Florida law requires the Landlord to send you a notice of the intent to retain the Security Deposit and you would have 15 days after the receipt of the notice to challenge the Landlord's intention to retain the Security Deposit. Otherwise, the Landlord would be prohibited from retaining any or all Security Deposit for failure to comply with the Statutes. See Florida Statutes Section 83.49(3) especially subsections (a) through (c). Emphasis added by me at the end of subsection (a):
(3)(a) Upon the vacating of the premises for termination of the lease, if the landlord does not intend to impose a claim on the security deposit, the landlord shall have 15 days to return the security deposit together with interest if otherwise required, or the landlord shall have 30 days to give the tenant written notice by certified mail to the tenant’s last known mailing address of his or her intention to impose a claim on the deposit and the reason for imposing the claim. The notice shall contain a statement in substantially the following form:
This is a notice of my intention to impose a claim for damages in the amount of ____ upon your security deposit, due to ____. It is sent to you as required by s. 83.49(3), Florida Statutes. You are hereby notified that you must object in writing to this deduction from your security deposit within 15 days from the time you receive this notice or I will be authorized to deduct my claim from your security deposit. Your objection must be sent to (landlord’s address).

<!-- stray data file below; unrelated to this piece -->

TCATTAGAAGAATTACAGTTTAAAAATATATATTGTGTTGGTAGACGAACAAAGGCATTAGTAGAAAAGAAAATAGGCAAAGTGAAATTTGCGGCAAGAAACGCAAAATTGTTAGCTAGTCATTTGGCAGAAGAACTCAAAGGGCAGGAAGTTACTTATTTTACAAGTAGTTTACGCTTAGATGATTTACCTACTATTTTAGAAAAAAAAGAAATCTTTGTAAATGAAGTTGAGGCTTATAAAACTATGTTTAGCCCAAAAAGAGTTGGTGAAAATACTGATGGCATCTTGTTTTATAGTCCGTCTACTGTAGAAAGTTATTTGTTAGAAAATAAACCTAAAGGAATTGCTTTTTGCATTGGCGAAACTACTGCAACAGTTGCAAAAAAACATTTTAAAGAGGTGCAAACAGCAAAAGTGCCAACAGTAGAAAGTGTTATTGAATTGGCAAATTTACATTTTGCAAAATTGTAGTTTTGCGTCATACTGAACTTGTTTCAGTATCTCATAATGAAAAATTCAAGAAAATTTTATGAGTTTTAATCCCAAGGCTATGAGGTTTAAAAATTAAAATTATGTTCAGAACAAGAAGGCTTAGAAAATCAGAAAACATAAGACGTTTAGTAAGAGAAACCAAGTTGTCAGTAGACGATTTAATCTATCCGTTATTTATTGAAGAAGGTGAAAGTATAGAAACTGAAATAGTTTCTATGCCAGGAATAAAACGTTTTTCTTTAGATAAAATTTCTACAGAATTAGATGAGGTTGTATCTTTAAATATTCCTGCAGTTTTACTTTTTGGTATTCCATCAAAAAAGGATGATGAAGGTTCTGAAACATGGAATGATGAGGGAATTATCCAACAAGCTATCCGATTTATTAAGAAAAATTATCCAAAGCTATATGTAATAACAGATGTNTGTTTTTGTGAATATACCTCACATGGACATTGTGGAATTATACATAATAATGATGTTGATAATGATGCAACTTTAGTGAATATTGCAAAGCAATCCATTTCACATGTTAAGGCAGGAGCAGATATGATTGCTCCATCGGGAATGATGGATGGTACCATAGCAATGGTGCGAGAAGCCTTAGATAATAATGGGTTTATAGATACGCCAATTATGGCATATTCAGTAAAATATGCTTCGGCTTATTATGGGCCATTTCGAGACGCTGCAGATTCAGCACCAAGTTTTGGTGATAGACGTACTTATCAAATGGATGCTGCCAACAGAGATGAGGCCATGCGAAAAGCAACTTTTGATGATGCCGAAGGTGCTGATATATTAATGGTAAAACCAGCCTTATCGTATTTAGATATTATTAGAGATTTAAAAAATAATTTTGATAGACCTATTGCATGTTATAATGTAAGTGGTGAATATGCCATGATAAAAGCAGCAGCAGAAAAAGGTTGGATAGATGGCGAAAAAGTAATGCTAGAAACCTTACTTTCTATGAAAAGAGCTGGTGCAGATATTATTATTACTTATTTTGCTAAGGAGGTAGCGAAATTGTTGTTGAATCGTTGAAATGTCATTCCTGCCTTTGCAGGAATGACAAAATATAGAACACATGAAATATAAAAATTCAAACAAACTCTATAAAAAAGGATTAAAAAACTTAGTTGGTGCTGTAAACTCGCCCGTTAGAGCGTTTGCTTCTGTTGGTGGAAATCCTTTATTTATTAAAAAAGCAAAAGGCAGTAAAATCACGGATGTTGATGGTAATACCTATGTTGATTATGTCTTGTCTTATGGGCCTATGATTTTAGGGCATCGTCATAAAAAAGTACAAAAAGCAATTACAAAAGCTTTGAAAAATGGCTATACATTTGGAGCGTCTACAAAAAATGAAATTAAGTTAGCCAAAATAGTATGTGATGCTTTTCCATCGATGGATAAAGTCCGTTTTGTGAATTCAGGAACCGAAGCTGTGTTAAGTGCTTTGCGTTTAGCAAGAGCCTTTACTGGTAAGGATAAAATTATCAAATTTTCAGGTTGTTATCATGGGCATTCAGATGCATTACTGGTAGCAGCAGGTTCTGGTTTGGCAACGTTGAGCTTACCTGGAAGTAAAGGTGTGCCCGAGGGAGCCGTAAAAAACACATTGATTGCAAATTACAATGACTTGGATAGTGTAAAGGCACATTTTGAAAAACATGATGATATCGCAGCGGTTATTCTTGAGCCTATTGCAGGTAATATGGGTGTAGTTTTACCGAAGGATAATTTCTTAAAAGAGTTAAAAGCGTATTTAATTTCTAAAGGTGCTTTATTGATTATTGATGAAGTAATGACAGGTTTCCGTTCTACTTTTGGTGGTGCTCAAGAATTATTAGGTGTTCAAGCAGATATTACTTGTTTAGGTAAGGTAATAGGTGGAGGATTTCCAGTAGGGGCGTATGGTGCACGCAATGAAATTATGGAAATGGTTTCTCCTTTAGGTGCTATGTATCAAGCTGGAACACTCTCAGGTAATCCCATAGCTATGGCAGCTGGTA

If the landlord fails to give the required notice within the 30-day period, he or she forfeits the right to impose a claim upon the security deposit.
(b) Unless the tenant objects to the imposition of the landlord’s claim or the amount thereof within 15 days after receipt of the landlord’s notice of intention to impose a claim, the landlord may then deduct the amount of his or her claim and shall remit the balance of the deposit to the tenant within 30 days after the date of the notice of intention to impose a claim for damages.
(c) If either party institutes an action in a court of competent jurisdiction to adjudicate the party’s right to the security deposit, the prevailing party is entitled to receive his or her court costs plus a reasonable fee for his or her attorney. The court shall advance the cause on the calendar.
You can file a Small Claim at your local Courthouse for the return of the wrongfully retained Security Deposit. You can obtain complaint forms at the Courthouse in the Clerk's office.
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